Source: RTHK “Xi Jinping did not mention historical issues when he met Yasuo Fukuda” (summary by Chan Kai Yee based on the report in Chinese)


Pursue No World leadership, Secret of China’s Success with AIIB


China's President Xi Jinping (front C) poses for photos with guests at the Asian Infrastructure Investment Bank launch ceremony at the Great Hall of the People in Beijing October 24, 2014. REUTERS/Takaki Yajima/Pool

China’s President Xi Jinping (front C) poses for photos with guests at the Asian Infrastructure Investment Bank launch ceremony at the Great Hall of the People in Beijing October 24, 2014. REUTERS/Takaki Yajima/Pool

China’s suggestion on the establishment of the Asian Infrastructure Investment Bank (AIIB) proves very popular. According to Hong Kong’s Apple Daily’s report 3 hours ago, so far 40 countries have expressed their desire to join AIIB, making the number of its founder members rise to 41, including India, Indonesia, France, Germany, Italy, Britain, Switzerland, Australia, South Korea, Brazia, Russian and Netherlands.

The US wants to be world leader so that it has forced its veto power on IMF and World Bank and will not give up its veto even when the US is declining and emerging powers have been rising and want to make more contributions two the two organizations.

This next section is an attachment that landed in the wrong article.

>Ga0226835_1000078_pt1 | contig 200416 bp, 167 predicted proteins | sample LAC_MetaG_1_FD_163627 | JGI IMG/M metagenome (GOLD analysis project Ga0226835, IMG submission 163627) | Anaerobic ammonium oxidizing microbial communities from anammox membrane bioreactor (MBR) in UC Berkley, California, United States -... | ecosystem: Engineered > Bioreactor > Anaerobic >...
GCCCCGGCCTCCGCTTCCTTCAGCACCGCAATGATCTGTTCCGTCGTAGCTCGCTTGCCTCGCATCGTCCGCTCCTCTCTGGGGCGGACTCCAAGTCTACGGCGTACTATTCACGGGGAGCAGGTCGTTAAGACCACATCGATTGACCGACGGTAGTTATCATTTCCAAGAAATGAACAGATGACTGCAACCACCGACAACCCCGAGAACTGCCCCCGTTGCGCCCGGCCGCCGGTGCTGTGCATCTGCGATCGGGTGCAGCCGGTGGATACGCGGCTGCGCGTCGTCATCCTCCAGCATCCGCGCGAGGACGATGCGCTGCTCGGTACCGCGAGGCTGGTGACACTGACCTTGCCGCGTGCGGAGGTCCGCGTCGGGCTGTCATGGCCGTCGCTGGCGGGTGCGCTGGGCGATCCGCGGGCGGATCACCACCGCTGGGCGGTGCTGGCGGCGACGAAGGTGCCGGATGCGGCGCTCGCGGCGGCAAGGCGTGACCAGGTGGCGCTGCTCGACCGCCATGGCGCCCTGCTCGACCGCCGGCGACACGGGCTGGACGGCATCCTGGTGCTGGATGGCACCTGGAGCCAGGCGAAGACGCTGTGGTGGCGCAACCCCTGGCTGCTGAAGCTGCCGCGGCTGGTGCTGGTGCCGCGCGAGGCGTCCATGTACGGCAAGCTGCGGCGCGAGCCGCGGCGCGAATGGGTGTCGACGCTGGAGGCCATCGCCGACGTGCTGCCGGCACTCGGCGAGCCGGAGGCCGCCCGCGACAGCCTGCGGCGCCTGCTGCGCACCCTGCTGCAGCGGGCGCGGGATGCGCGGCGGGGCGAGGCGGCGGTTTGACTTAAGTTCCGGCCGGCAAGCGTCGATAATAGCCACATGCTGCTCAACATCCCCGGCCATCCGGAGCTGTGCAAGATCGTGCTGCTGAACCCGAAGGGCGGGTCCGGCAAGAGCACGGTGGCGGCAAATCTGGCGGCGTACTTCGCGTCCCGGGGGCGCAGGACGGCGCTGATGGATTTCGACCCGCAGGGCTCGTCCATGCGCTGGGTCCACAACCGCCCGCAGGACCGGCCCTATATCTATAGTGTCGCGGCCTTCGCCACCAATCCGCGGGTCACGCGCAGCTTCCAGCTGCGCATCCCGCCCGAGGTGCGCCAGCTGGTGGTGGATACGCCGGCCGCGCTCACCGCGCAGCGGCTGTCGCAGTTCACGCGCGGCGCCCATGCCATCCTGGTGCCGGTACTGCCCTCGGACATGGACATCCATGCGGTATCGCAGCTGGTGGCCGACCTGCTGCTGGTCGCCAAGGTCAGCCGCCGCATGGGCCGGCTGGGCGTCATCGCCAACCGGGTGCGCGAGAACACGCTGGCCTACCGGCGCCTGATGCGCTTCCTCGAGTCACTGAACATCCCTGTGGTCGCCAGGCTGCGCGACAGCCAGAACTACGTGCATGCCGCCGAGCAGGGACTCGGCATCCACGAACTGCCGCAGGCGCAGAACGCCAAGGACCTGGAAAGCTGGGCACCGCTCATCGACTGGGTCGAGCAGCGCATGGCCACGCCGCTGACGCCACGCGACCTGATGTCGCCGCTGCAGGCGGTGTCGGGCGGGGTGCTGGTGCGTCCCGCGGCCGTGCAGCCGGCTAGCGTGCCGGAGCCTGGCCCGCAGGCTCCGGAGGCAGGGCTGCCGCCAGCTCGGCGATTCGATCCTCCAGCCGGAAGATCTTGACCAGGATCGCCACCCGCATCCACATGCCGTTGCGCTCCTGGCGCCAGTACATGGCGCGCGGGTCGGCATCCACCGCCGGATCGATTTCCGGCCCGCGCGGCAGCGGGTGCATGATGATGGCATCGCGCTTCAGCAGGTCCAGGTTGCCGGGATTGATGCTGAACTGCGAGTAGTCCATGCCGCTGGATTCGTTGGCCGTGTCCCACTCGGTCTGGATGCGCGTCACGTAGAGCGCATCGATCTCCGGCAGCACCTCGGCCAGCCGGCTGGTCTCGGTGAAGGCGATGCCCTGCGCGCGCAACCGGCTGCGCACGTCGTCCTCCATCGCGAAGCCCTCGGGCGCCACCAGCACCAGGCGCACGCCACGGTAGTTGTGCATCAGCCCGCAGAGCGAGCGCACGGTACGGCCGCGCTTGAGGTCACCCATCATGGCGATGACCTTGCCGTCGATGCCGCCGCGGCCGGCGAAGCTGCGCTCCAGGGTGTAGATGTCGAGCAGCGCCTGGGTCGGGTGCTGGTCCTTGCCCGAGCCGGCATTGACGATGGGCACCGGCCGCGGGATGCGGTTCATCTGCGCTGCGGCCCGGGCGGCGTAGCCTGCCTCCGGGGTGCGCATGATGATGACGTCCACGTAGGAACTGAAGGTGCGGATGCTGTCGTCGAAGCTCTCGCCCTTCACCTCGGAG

Forcing leadership on others is unpopular.

No wonder due to dissatisfaction with US monopoly in the two organizations, so many countries, including US allies are anxious to joint AIIB.

They want to join as AIIB will bring benefits to them. Reuters says in its report on AIIB on March 28, “South Korea hopes its infrastructure companies will benefit from the country joining the China-backed Asian Infrastructure Investment Bank (AIIB), the finance ministry said on Friday.”

However, the most important factor is that China is wise not to seek world leadership in having veto power in AIIB.

WSJ, however, gave its report with US mentality to be world leader. Reuters says, “The Wall Street Journal reported this week that China had proposed to forgo veto power at the AIIB to attract more countries to join the new bank.”

China regards WSJ’s idea as absurd. Reuters says in the same report, “Chinese foreign ministry spokeswoman Hua Chunying has however dismissed the notion that Beijing sought – or gave up – veto power as an ‘impossible proposition’.”

The following is the full text of Reuters report on AIIB today: